Chao Hick Tin J reviewed the facts and the authorities, particularly Allen v Sir Alfred McAlpine & Sons [1968] 2 QB 229[1968] 1 All ER 543[1968] 2 WLR 366 He dismissed the appeal essentially on two grounds. Firstly, he was of the view that the defendant`s own conduct debarred her from the remedy. He was clearly impressed by the fact that the defendant, as much as the plaintiff, had been guilty of inordinate delay. He pointed out that the defence, which by the rules should have been filed by 21 July 1983, was not filed until 30 May 1990, as stated above. Secondly, the learned judge did not think that the defendant had made out that she was prejudiced by the delay.

On the first point, the learned judge relied on the following passage in Lord Diplock`s judgment in Allen v Sir Alfred McAlpine & Sons :1

Since the power to dismiss an action for want of prosecution is only exercisable upon the application of the defendant, his previous conduct in the action is always relevant. So far as he himself has been responsible for any unnecessary delay, he obviously cannot rely upon it. ... For the reasons already mentioned, however, mere non-activity on the part of the defendant where no procedural step on his part is called for by the rules of the court is not to be regarded as conduct capable of inducing the plaintiff reasonably to believe that the defendant intends to exercise his right to proceed to trial. (Emphasis added by the learned judge.)

The learned judge said:

Where two parties, like the present case, are equally guilty of inordinate delay, I do not see why this court should be more harsh towards one party than the other. In such circumstances, I think the court should not favour any one party and justice would demand that the case be permitted to proceed. He who comes to court to complain that the other party is guilty of delay and seeks the discretion of the court should not himself be guilty of non-compliance with the rules. I am unable to disregard the conduct of the defendant and/or her solicitors.

Submissions before us

Before us, the

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10 cases
  • The "Plato"
    • Singapore
    • High Court (Singapore)
    • 19 Agosto 1995
    ...... is, as Warren LH Khoo J said, in Wee Siew Noi v Lee Mun Teck , at p 235H `.. draconian .. ... Building Ltd ; Ling Kee Ling v Leow Leng Siong . And if there is such evidence, even ......
  • The "Million No II"
    • Singapore
    • High Court (Singapore)
    • 25 Febrero 1998
    ...either as between themselves and the plaintiff or between each other or between them and a third party.` See Wee Siew Noi v Lee Mun Tuck [1993] 2 SLR 232 at pp 235-236 per Warren LH Khoo J (delivering the judgment of the Court of Appeal). The defendants` case is that there has been inordina......
  • Yeo Hock Chuan v Wong Chong Weng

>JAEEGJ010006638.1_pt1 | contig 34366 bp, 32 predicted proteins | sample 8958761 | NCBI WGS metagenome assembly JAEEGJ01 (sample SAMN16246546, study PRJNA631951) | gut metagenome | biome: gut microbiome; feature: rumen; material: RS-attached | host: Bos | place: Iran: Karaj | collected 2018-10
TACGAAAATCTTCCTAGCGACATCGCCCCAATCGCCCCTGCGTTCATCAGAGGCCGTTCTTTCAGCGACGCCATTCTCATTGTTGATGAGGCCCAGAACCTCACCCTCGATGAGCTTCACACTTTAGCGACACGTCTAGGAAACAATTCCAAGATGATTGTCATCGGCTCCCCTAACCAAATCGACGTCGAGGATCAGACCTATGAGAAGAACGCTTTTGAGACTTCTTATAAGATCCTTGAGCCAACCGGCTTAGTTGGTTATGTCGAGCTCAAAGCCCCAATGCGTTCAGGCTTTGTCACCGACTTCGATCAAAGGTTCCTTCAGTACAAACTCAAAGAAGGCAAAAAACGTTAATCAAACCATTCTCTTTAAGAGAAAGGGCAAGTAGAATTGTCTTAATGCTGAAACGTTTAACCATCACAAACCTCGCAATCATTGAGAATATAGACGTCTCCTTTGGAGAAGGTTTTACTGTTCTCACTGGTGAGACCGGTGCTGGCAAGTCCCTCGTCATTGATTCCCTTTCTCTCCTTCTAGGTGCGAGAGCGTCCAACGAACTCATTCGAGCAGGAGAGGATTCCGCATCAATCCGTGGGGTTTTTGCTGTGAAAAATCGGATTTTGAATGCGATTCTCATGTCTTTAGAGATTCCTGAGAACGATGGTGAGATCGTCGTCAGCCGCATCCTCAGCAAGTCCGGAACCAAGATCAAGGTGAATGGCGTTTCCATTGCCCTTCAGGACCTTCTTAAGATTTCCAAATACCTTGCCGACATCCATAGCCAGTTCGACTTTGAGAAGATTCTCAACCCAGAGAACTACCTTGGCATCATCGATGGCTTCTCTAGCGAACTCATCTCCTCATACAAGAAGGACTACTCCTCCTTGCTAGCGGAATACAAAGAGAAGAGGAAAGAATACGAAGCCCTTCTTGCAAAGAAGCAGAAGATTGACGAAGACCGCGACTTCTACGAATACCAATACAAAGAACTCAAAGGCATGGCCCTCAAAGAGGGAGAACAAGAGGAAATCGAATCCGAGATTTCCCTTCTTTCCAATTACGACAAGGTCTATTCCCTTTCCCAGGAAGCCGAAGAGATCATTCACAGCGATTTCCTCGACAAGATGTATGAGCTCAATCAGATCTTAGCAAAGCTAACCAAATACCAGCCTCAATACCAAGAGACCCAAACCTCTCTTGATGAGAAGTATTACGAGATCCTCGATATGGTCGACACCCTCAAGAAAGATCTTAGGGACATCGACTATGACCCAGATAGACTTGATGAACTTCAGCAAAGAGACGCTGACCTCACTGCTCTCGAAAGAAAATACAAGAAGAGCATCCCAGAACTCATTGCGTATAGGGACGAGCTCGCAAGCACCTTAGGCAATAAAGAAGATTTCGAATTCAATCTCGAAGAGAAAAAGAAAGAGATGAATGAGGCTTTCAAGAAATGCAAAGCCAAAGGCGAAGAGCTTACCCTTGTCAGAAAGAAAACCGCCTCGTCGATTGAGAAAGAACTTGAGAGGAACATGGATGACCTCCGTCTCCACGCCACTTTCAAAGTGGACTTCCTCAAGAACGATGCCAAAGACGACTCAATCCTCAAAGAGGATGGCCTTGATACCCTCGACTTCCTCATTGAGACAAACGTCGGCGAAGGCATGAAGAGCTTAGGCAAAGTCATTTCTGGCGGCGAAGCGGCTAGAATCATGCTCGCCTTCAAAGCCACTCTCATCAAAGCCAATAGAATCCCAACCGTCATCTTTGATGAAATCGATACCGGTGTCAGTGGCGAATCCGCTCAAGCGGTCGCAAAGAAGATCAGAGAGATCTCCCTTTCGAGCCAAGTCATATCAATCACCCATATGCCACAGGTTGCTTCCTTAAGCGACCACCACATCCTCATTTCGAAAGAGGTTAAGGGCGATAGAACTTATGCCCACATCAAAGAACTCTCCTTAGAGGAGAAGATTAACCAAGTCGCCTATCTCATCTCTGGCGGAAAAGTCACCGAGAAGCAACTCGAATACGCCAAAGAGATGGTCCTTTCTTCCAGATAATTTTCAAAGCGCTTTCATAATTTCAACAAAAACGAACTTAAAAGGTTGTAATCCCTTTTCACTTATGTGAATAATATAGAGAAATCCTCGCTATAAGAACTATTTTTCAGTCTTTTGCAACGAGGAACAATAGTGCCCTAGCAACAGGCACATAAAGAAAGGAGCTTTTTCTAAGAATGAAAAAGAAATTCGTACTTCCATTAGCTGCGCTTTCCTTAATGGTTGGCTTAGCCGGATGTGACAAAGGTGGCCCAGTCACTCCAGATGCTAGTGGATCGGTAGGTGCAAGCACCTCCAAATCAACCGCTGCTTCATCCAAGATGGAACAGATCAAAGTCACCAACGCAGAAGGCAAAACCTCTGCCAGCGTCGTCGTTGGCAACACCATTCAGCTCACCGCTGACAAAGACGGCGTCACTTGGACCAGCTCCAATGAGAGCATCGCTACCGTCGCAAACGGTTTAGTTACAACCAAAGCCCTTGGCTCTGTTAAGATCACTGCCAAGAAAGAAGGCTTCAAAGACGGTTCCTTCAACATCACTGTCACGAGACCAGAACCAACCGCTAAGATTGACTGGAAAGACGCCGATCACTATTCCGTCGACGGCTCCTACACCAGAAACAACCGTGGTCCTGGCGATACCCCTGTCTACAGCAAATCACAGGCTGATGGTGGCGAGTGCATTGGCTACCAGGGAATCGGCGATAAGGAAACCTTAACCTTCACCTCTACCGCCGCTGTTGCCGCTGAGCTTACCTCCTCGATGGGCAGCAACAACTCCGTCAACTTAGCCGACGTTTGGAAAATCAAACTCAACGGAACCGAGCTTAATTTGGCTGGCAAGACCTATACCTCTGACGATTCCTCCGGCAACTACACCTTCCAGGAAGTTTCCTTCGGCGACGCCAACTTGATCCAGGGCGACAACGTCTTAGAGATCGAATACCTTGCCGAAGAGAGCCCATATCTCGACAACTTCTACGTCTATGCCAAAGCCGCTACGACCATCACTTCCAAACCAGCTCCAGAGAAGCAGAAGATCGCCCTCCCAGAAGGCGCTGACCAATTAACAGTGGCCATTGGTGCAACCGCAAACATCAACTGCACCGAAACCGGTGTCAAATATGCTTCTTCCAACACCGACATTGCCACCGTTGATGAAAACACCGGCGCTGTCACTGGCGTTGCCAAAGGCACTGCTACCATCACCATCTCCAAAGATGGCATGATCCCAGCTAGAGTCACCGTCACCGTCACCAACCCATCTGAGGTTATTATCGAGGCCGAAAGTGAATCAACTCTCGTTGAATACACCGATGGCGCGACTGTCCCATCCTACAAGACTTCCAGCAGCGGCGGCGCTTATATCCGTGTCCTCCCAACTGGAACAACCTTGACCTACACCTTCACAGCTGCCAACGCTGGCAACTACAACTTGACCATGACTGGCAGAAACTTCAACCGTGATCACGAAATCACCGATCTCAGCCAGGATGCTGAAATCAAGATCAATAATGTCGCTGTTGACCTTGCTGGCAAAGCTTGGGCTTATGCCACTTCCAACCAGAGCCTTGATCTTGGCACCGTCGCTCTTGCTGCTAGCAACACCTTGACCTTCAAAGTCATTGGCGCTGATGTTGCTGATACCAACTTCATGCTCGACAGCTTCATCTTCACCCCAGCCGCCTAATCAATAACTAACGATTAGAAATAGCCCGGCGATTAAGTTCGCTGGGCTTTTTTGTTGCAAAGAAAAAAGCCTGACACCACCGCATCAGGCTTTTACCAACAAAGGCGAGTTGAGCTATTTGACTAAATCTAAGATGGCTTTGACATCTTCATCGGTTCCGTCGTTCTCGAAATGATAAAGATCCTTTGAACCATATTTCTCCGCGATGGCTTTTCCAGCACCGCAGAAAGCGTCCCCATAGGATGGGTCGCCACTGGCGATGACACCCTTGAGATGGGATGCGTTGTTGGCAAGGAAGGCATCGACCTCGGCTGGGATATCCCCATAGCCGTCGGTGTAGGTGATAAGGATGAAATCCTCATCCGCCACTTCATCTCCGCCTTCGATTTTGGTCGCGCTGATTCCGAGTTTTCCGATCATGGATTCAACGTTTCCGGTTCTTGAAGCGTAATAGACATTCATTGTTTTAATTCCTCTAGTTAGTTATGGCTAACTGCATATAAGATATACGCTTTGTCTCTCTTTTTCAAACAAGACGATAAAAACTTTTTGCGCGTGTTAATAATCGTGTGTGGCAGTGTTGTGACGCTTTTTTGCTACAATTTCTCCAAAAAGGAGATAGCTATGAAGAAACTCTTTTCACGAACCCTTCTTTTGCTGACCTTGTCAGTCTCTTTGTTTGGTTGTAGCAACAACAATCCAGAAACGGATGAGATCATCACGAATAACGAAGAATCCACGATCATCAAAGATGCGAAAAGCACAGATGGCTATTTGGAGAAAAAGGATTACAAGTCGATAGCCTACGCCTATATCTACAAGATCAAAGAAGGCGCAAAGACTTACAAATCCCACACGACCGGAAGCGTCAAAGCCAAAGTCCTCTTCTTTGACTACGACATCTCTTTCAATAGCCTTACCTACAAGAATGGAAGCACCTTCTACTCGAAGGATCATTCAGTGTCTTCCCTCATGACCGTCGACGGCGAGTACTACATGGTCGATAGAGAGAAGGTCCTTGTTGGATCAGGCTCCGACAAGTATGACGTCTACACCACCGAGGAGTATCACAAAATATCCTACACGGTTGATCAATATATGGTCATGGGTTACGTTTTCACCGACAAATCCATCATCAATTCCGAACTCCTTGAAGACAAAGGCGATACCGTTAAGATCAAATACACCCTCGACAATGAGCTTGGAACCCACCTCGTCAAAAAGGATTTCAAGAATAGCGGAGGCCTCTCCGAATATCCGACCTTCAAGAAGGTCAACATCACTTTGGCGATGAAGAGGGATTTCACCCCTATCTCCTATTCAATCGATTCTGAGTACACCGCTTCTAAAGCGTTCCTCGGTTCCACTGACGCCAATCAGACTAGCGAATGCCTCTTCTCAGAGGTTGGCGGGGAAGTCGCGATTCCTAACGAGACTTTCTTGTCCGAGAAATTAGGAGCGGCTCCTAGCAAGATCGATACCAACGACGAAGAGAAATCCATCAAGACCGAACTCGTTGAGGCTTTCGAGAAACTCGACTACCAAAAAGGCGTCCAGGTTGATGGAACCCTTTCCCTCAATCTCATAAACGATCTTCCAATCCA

• Singapore
    • Court of Appeal (Singapore)
    • 23 Mayo 1997
    ...long delay. In our view it was solely caused by the inaction of the plaintiff.The Court of Appeal in Wee Siew Noi v Lee Mun Tuck [1993] 2 SLR 232 has addressed the very question the learned judge was faced with. In that case too the defendant failed to file the defence. The delay in prosecu......
  • Jeyaretnam Joshua Benjamin v Lee Kuan Yew
    • Singapore
    • Court of Appeal (Singapore)
    • 22 Agosto 2001
    ...... and applied by our Court of Appeal in Wee Siew Noi v Lee Mun Tuck (administrator of the estate f Lee Wai Leng, decd) [1993] 2 SLR 232 . There, the ......
  • Request a trial to view additional results
4 books & journal articles
    • Singapore
    • Singapore Academy of Law Journal No. 1996, December 1996
    • 1 Diciembre 1996
    ...Birkett has been applied in Singapore. See Sim Lim Finance Ltd v Highlight Industry Pte Ltd[1987] 1 MLJ 182; Wee Siew Noi v Lee Mun Tuck[1993] 2 SLR 232. 80 Times, August 7, 1991. 81 Also see Caribbean General Insurance Ltd v Frizzell Insurance Brokers Ltd (1993) Times Law Reports, p 544 (T......
    • Singapore
    • Singapore Academy of Law Journal No. 1994, December 1994
    • 1 Diciembre 1994
    ...at p 575—576. 28 Ibid, at p 575. 29 Ibid, at p 576. 30 Also see the Singapore Court of Appeal’s decision in Wee Siew Noi v Lee Mun Tuck[1993] 2 SLR 232. 31 [1994] 2 MLJ 547. 32 Under Ord 19, r 1 (RHC). 33 [1994] 2 MLJ 547, at p 556. 34 Ibid. 35 See the RSC (Amendment) Rules, 1992. 36 See Or......
    • Singapore
    • Singapore Academy of Law Journal No. 2001, December 2001
    • 1 Diciembre 2001
    ...to extend the year-long period can only be made before the year-long period is up. 37 [1997] 4 All ER 129. 38 [1994] 2 All ER 641. 39 [1993] 2 SLR 232. 40 [1997] 2 SLR 752. 41 A similar example was cited in Wee Siew Noi, supra, to illustrate conduct on the part of the defendant inducing a r......
    • Singapore
    • Singapore Academy of Law Journal No. 1994, December 1994
    • 1 Diciembre 1994
    ...by Jeffrey Pinsler [1992] 1 MLJ xxv. 3 See Allen v. Sir Alfred McAlpine & Sons Ltd[1968] 2 WLR 366 and Wee Siew Noi v. Lee Mun Tuck[1993] 2 SLR 232. See also the recent House of Lords decision of Roebuck v. Mungovin[1994] 2 WLR 290. 4 See Walker v. Wilsher(1889) Q.B. 335. 5 Ibid. at page 33......